Thursday, February 4, 2010

Prussia Defies Us Again

A few weeks ago, Mike and I got Prussia's Defiant Stand back to the table. This is one we'd played before and wanted to give another go. I'm going to give a short report here as Mike's covered the “session report” section.

I didn't go back to read our prior reports before playing. All I did was re-read the rulebook and head in “cold.” We played the same sides as before – I took the Prussians, Mike had the Austrians and Allies.

Mike has detailed the flow of our battle. I managed to get Freddy killed (again) and seemed to be falling down a slippery slope as time was running out on me.

In the end, though, I've got to admit that my conclusion is no different than last time – great game, horrific rulebook.

The insidious part of it is the rulebook seems fine when you're reading it to get ready to play. It's during play, however, where the shortcomings appear. Questions are either not answered, or answers are very difficult to find. I really have a hard time believing this game was blind-playtested. If so, many of the issues we ran into would have been discovered.

I like this game. A lot. It's just when you're only able to play it twice a year or so, it's hard to remember all the questions you laboriously worked out (or guessed at) the last time. This game is no more complex than Columbia's block games, yet their rulebooks are shorter and more complete. I admit I'm a bit biased because I love the subject matter, so I'm predisposed to liking this game. Yet I don't own it. Why? The rulebook. It's simply too much work to play as things currently stand.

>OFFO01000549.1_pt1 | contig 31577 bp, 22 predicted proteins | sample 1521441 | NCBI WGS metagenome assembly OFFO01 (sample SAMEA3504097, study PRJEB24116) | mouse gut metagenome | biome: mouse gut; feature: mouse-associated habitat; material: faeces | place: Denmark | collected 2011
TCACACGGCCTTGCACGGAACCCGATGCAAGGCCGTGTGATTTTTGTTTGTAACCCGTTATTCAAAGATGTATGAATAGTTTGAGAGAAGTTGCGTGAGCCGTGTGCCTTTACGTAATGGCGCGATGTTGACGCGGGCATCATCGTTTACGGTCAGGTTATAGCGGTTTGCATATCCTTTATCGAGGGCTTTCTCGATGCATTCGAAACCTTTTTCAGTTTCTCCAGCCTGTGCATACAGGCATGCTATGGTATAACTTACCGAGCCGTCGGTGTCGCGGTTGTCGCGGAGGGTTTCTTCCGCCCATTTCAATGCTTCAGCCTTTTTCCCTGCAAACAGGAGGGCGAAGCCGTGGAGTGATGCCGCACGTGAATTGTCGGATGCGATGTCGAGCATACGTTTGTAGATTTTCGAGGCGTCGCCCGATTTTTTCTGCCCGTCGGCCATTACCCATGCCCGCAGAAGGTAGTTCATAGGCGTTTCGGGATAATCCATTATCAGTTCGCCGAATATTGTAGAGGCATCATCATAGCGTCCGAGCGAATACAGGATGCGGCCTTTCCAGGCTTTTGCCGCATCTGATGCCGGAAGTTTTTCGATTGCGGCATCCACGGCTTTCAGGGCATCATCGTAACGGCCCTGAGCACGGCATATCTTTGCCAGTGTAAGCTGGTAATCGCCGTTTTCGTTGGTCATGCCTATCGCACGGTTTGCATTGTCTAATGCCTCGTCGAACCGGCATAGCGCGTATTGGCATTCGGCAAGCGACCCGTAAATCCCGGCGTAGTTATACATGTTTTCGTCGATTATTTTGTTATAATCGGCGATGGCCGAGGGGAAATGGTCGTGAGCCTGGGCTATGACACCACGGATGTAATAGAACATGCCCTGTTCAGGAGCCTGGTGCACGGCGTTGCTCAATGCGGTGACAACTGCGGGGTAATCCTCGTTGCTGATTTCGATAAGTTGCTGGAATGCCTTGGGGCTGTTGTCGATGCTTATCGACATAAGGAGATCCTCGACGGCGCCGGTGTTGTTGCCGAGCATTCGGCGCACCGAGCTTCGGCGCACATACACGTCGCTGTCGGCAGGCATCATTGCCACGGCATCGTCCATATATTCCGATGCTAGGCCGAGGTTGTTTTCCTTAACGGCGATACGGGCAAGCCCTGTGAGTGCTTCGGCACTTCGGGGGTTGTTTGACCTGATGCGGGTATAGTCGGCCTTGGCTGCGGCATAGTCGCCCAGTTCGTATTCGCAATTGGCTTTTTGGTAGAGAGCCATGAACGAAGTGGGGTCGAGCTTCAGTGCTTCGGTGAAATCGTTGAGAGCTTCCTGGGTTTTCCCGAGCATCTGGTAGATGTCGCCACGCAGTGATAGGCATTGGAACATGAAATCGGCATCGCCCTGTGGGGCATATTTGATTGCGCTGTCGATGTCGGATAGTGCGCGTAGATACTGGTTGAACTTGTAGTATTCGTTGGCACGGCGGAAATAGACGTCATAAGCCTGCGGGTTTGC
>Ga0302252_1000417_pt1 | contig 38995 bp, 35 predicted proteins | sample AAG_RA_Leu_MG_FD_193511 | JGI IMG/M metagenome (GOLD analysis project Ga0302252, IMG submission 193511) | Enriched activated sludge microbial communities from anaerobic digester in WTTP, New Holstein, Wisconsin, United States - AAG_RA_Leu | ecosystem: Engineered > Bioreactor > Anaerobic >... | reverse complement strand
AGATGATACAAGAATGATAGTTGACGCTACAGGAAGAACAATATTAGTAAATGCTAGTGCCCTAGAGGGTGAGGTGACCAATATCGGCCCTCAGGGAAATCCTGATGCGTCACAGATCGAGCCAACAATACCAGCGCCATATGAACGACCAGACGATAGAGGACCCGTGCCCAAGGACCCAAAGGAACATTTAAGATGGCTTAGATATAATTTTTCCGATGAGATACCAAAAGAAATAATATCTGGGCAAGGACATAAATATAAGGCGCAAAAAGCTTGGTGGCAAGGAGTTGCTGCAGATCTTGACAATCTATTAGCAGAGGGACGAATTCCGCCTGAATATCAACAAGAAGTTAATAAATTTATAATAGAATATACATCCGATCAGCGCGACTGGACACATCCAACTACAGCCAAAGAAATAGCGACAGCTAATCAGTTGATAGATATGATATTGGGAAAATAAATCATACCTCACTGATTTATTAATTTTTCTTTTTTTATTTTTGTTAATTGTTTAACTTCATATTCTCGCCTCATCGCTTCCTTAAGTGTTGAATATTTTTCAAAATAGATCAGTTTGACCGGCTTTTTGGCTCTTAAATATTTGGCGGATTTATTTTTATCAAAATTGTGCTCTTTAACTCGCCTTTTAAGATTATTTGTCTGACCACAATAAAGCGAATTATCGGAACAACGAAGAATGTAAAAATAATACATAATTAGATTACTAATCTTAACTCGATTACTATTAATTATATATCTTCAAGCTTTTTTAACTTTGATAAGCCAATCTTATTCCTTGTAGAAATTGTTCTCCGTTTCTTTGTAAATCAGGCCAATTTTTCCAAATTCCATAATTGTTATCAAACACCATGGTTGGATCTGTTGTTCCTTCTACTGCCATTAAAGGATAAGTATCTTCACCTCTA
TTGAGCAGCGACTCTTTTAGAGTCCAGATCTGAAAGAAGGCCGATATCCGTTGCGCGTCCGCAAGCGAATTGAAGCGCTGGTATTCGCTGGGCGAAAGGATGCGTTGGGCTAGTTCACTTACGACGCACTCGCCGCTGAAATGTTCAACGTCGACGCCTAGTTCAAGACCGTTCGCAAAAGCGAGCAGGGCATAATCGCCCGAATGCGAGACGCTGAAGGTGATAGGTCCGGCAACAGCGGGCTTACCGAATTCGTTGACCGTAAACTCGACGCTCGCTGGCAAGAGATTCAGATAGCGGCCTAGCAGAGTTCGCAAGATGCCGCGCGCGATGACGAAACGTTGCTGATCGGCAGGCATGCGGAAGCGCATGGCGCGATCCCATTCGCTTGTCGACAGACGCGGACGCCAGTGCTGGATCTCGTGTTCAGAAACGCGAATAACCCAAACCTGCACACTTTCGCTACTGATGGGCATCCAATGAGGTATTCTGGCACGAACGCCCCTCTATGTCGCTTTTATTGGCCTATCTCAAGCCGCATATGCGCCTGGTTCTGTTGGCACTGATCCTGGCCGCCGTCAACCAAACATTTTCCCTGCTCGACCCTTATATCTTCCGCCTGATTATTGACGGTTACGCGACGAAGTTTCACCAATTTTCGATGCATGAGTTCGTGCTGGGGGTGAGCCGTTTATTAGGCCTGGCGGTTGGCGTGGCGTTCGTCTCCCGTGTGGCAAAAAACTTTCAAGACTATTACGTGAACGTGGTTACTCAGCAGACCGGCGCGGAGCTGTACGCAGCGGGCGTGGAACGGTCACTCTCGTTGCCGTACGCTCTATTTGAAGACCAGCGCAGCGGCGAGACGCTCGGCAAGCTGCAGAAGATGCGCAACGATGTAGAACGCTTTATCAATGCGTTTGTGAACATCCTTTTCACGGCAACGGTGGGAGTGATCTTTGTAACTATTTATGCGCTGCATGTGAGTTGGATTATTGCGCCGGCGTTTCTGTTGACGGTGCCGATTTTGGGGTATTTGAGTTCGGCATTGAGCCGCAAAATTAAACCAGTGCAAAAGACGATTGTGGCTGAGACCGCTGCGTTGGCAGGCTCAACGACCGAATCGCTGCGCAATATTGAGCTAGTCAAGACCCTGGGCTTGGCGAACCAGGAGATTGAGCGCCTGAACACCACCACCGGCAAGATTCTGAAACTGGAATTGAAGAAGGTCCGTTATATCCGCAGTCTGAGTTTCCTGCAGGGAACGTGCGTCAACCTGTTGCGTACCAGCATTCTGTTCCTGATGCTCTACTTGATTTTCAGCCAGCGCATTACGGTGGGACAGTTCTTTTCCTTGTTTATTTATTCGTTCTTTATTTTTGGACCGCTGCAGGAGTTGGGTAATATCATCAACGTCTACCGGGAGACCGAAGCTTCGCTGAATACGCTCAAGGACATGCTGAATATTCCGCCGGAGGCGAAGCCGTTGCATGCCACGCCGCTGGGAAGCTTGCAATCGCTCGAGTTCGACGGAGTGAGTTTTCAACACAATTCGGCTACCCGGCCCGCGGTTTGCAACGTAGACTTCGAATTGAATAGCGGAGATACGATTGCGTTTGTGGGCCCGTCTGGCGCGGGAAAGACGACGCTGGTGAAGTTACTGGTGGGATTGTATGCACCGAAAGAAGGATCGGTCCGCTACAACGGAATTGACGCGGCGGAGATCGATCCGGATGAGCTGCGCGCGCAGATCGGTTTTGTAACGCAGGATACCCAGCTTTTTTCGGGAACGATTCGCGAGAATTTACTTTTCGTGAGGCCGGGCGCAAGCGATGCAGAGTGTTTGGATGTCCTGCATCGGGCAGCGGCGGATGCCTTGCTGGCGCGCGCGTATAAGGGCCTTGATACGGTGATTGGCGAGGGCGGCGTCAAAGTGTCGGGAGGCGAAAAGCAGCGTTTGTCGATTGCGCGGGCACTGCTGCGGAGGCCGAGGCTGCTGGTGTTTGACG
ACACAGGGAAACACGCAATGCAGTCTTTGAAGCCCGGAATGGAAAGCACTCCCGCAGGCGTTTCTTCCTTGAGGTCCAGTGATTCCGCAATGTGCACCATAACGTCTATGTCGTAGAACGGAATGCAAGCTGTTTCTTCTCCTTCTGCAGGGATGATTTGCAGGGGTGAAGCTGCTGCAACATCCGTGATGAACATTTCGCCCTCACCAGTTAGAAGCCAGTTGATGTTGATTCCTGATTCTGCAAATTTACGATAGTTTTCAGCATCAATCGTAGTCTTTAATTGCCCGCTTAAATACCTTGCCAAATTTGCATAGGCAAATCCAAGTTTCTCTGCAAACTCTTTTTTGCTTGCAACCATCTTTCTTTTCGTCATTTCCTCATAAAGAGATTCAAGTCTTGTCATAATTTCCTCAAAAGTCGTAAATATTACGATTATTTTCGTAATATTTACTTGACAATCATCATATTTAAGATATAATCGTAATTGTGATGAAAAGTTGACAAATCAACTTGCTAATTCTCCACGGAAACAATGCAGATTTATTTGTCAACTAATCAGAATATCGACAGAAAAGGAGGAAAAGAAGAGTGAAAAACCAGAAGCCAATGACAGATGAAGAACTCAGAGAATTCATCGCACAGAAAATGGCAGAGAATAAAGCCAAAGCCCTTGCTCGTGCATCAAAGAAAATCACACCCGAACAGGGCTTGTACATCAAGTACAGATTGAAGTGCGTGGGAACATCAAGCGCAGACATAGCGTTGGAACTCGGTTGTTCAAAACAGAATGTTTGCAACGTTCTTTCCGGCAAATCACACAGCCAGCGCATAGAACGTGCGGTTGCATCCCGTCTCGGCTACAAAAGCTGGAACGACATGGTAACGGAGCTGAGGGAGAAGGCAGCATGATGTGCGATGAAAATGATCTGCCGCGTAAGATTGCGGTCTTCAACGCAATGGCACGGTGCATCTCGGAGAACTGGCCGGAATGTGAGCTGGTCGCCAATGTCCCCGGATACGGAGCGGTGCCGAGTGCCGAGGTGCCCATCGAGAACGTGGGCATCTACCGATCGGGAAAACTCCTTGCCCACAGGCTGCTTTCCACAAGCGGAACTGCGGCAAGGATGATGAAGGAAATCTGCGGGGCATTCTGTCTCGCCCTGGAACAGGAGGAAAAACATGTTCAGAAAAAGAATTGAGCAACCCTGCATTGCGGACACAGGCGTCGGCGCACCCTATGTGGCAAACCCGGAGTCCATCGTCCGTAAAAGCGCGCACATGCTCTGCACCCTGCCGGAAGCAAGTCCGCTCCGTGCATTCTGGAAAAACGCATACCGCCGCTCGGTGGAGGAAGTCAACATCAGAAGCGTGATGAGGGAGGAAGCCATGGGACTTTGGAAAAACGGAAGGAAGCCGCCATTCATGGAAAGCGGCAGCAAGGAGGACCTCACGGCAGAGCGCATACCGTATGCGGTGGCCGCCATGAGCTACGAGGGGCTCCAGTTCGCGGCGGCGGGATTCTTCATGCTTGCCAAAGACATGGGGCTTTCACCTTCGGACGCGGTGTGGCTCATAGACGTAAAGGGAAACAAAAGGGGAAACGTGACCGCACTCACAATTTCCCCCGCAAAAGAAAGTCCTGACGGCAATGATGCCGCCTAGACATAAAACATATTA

So, what to do? First start would be to create a glossary. Terms (such as “engaged”) are used but not defined. Many rules are currently worded rather vaguely, but a definition might indirectly tighten their meaning. Then I'd just rewrite each section of the rules using the glossary as a guide. I'd start with combat. Then supply. That will catch the bulk of the issues we ran across. From there, rewrite as you see fit. Figure out how it's supposed to work, then document that.

Many times I've threatened to rewrite rulebooks. (Panzer Grenadier being a good example.) This is the game that needs it most, though. I need to put my money where my mouth is. First resolution of the new year: get a glossary and the combat section of the rulebook rewritten before the end of Summer. (if you knew my writing schedule at work, you'd realize how optimistic this is...)

All this being said, if you like block games, I recommend it. Just go in knowing you're going to swear at that rulebook at least a handful of times during your first game. If you're new to block games and are curious whether you'll like them or not, stay away from this one. I can't recommend it as a starter block game at all. The rulebook experience will likely keep you from trying other block games, “just in case.”